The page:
Transmitted/founder and chronic HIV-1 envelope proteins are distinguished by differential utilization of CCR5 Academic Article uri icon

Overview

MeSH Major

  • Cyclohexanes
  • HIV-1
  • Receptors, CCR5
  • Triazoles
  • env Gene Products, Human Immunodeficiency Virus

abstract

  • Infection by HIV-1 most often results from the successful transmission and propagation of a single virus variant, termed the transmitted/founder (T/F) virus. Here, we compared the attachment and entry properties of envelope (Env) glycoproteins from T/F and chronic control (CC) viruses. Using a panel of 40 T/F and 47 CC Envs, all derived by single genome amplification, we found that 52% of clade C and B CC Envs exhibited partial resistance to the CCR5 antagonist maraviroc (MVC) on cells expressing high levels of CCR5, while only 15% of T/F Envs exhibited this same property. Moreover, subtle differences in the magnitude with which MVC inhibited infection on cells expressing low levels of CCR5, including primary CD4(+) T cells, were highly predictive of MVC resistance when CCR5 expression levels were high. These results are consistent with previous observations showing a greater sensitivity of T/F Envs to MVC inhibition on cells expressing very high levels of CCR5 and indicate that CC Envs are often capable of recognizing MVC-bound CCR5, albeit inefficiently on cells expressing physiologic levels of CCR5. When CCR5 expression levels are high, this phenotype becomes readily detectable. The utilization of drug-bound CCR5 conformations by many CC Envs was seen with other CCR5 antagonists, with replication-competent viruses, and did not obviously correlate with other phenotypic traits. The striking ability of clade C and B CC Envs to use MVC-bound CCR5 relative to T/F Envs argues that the more promiscuous use of CCR5 by these Env proteins is selected against at the level of virus transmission and is selected for during chronic infection.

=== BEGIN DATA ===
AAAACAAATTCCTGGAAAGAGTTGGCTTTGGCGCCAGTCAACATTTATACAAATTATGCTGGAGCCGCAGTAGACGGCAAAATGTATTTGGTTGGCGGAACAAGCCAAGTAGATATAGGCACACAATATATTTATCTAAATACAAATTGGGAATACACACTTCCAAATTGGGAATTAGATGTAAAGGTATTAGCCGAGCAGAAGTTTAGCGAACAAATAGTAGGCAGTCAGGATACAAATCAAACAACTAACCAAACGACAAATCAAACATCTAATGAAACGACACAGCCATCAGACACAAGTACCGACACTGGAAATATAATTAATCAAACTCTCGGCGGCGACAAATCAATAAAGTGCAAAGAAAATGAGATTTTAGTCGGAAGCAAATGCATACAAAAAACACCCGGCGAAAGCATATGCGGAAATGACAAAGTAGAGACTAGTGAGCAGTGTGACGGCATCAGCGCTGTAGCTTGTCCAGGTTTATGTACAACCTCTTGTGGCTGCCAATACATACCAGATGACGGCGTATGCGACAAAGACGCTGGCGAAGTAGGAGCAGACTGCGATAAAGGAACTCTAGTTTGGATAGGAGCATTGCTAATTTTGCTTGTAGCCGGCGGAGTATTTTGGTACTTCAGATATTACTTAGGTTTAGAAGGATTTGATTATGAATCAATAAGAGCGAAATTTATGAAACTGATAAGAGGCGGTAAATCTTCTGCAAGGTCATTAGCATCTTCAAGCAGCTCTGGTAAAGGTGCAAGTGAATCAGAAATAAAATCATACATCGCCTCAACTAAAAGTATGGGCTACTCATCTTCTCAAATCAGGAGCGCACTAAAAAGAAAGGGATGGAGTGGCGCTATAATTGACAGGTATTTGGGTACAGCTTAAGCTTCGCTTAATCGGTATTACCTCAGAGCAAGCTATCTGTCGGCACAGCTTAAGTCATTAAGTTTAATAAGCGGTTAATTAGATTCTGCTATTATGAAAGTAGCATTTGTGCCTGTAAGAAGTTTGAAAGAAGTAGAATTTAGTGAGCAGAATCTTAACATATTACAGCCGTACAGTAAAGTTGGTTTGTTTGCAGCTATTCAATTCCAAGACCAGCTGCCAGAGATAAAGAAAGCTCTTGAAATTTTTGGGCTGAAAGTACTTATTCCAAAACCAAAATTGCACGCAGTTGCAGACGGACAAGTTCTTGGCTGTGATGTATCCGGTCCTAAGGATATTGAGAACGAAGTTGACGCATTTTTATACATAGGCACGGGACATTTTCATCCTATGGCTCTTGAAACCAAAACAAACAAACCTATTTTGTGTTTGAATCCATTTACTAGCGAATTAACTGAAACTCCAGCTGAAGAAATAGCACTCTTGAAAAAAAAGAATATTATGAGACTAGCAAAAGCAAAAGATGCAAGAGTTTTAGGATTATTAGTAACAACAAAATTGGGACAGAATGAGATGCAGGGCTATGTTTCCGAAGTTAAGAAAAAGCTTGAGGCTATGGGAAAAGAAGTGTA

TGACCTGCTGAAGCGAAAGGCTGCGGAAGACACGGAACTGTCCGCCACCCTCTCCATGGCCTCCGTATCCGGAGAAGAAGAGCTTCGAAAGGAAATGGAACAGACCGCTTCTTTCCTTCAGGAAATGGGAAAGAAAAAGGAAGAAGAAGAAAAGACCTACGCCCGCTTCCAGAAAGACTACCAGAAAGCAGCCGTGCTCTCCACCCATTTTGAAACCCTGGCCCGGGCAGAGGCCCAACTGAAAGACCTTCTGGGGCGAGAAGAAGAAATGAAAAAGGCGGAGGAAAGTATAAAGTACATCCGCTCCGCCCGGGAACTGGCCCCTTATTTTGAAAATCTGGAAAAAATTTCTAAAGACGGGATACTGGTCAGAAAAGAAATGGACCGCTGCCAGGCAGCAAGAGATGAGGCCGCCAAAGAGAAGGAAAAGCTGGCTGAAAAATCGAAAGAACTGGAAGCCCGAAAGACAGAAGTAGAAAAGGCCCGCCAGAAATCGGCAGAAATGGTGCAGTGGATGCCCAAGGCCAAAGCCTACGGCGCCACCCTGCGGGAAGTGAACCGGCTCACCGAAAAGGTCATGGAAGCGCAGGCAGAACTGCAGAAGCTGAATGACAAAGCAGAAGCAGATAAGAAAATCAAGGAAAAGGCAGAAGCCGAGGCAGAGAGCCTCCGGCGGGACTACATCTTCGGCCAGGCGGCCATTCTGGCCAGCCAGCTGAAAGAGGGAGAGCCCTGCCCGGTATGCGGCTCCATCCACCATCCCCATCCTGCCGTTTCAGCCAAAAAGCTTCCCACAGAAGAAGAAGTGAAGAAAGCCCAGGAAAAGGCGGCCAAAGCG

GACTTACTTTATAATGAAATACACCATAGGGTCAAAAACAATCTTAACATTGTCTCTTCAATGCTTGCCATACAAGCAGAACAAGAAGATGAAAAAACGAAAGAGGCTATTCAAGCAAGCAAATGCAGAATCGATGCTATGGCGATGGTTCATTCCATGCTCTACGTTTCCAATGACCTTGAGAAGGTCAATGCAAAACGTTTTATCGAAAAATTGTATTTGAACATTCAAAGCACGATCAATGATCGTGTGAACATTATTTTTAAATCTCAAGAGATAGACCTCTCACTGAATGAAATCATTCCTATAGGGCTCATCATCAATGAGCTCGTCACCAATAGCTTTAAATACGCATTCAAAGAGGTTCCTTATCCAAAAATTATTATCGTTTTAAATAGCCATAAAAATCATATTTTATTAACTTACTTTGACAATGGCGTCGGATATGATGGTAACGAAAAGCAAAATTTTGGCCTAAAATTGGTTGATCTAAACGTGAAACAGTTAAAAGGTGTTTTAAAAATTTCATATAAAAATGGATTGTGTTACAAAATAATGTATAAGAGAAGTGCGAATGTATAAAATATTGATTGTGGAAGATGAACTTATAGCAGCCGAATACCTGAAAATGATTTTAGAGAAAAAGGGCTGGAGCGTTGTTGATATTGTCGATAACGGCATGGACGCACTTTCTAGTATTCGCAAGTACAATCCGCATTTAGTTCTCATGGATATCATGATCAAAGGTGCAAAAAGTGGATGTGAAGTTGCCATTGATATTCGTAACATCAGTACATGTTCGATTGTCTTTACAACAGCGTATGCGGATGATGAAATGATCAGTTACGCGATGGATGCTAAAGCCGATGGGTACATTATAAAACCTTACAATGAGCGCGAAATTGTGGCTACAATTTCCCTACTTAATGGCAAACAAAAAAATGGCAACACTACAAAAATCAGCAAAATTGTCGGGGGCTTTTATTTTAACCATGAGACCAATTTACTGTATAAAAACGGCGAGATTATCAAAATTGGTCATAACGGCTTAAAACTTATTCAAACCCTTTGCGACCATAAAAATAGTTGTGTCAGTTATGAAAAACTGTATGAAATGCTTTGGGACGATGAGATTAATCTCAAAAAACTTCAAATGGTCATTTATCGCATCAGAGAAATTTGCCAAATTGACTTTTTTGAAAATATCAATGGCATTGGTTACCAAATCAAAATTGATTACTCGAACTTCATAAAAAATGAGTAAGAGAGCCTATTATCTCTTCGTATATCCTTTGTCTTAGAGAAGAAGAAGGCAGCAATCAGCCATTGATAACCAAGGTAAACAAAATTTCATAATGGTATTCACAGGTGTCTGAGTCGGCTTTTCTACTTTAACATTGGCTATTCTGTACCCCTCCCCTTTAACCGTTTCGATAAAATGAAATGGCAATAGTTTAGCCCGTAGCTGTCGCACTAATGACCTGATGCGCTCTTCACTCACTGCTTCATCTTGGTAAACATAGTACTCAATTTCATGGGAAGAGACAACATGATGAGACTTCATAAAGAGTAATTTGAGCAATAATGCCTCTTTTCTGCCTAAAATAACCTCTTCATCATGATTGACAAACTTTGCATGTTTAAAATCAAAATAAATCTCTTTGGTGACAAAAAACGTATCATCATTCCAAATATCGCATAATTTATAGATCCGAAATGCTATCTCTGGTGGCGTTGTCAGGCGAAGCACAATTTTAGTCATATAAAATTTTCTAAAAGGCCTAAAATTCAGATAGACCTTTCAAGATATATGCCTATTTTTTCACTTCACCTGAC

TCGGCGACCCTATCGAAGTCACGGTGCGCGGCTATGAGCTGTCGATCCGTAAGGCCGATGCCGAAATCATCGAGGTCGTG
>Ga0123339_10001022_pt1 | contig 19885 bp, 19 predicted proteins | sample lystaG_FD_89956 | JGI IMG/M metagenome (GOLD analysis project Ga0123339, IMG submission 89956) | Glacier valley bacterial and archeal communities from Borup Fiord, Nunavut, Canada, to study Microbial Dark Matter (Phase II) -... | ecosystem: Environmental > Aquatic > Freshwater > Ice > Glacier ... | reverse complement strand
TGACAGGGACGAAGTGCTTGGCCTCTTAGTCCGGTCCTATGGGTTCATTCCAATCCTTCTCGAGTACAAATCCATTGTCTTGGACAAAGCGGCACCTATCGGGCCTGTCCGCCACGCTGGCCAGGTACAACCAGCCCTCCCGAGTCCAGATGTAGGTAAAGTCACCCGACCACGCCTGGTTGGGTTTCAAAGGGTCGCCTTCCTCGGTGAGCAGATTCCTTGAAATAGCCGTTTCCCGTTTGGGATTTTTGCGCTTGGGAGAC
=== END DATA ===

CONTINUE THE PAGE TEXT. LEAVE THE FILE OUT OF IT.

publication date

  • March 2013

Research

keywords

  • Academic Article

Identity

Language

  • eng

PubMed Central ID

  • PMC3571396

Digital Object Identifier (DOI)

  • 10.1128/JVI.02964-12

PubMed ID

  • 23269796

Additional Document Info

start page

  • 2401

end page

  • 11

volume

  • 87

number

  • 5